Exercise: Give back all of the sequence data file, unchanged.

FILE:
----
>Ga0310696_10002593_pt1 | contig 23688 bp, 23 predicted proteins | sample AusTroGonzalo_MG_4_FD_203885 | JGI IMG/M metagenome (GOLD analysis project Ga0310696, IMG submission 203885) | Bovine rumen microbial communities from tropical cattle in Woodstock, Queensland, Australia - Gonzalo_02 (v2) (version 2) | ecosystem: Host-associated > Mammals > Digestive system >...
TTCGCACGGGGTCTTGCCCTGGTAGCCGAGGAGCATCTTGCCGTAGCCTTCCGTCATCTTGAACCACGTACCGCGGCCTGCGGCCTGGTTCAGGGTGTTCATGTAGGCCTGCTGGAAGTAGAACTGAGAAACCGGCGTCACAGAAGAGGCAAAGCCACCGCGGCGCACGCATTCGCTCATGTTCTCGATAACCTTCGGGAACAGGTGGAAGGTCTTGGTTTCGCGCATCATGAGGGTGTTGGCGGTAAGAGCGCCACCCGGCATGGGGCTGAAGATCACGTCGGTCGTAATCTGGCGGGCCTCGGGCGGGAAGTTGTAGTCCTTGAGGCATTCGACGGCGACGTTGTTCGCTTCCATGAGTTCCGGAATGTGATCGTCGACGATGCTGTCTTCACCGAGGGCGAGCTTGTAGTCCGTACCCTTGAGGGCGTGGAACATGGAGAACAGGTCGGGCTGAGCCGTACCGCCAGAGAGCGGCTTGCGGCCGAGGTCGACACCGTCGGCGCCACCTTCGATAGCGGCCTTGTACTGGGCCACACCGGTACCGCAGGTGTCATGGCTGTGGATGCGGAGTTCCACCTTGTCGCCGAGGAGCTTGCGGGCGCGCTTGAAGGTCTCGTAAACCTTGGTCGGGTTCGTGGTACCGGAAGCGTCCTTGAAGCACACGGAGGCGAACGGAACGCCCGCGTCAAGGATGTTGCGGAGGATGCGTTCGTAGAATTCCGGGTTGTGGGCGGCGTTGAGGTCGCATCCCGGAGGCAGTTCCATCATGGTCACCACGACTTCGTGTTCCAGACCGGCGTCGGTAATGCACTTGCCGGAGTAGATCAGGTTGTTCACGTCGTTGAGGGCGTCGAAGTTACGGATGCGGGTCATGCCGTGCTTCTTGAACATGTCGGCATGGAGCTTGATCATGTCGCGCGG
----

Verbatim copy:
>Ga0310696_10002593_pt1 | contig 23688 bp, 23 predicted proteins | sample AusTroGonzalo_MG_4_FD_203885 | JGI IMG/M metagenome (GOLD analysis project Ga0310696, IMG submission 203885) | Bovine rumen microbial communities from tropical cattle in Woodstock, Queensland, Australia - Gonzalo_02 (v2) (version 2) | ecosystem: Host-associated > Mammals > Digestive system >...
TTCGCACGGGGTCTTGCCCTGGTAGCCGAGGAGCATCTTGCCGTAGCCTTCCGTCATCTTGAACCACGTACCGCGGCCTGCGGCCTGGTTCAGGGTGTTCATGTAGGCCTGCTGGAAGTAGAACTGAGAAACCGGCGTCACAGAAGAGGCAAAGCCACCGCGGCGCACGCATTCGCTCATGTTCTCGATAACCTTCGGGAACAGGTGGAAGGTCTTGGTTTCGCGCATCATGAGGGTGTTGGCGGTAAGAGCGCCACCCGGCATGGGGCTGAAGATCACGTCGGTCGTAATCTGGCGGGCCTCGGGCGGGAAGTTGTAGTCCTTGAGGCATTCGACGGCGACGTTGTTCGCTTCCATGAGTTCCGGAATGTGATCGTCGACGATGCTGTCTTCACCGAGGGCGAGCTTGTAGTCCGTACCCTTGAGGGCGTGGAACATGGAGAACAGGTCGGGCTGAGCCGTACCGCCAGAGAGCGGCTTGCGGCCGAGGTCGACACCGTCGGCGCCACCTTCGATAGCGGCCTTGTACTGGGCCACACCGGTACCGCAGGTGTCATGGCTGTGGATGCGGAGTTCCACCTTGTCGCCGAGGAGCTTGCGGGCGCGCTTGAAGGTCTCGTAAACCTTGGTCGGGTTCGTGGTACCGGAAGCGTCCTTGAAGCACACGGAGGCGAACGGAACGCCCGCGTCAAGGATGTTGCGGAGGATGCGTTCGTAGAATTCCGGGTTGTGGGCGGCGTTGAGGTCGCATCCCGGAGGCAGTTCCATCATGGTCACCACGACTTCGTGTTCCAGACCGGCGTCGGTAATGCACTTGCCGGAGTAGATCAGGTTGTTCACGTCGTTGAGGGCGTCGAAGTTACGGATGCGGGTCATGCCGTGCTTCTTGAACATGTCGGCATGGAGCTTGATCATGTCGCGCGG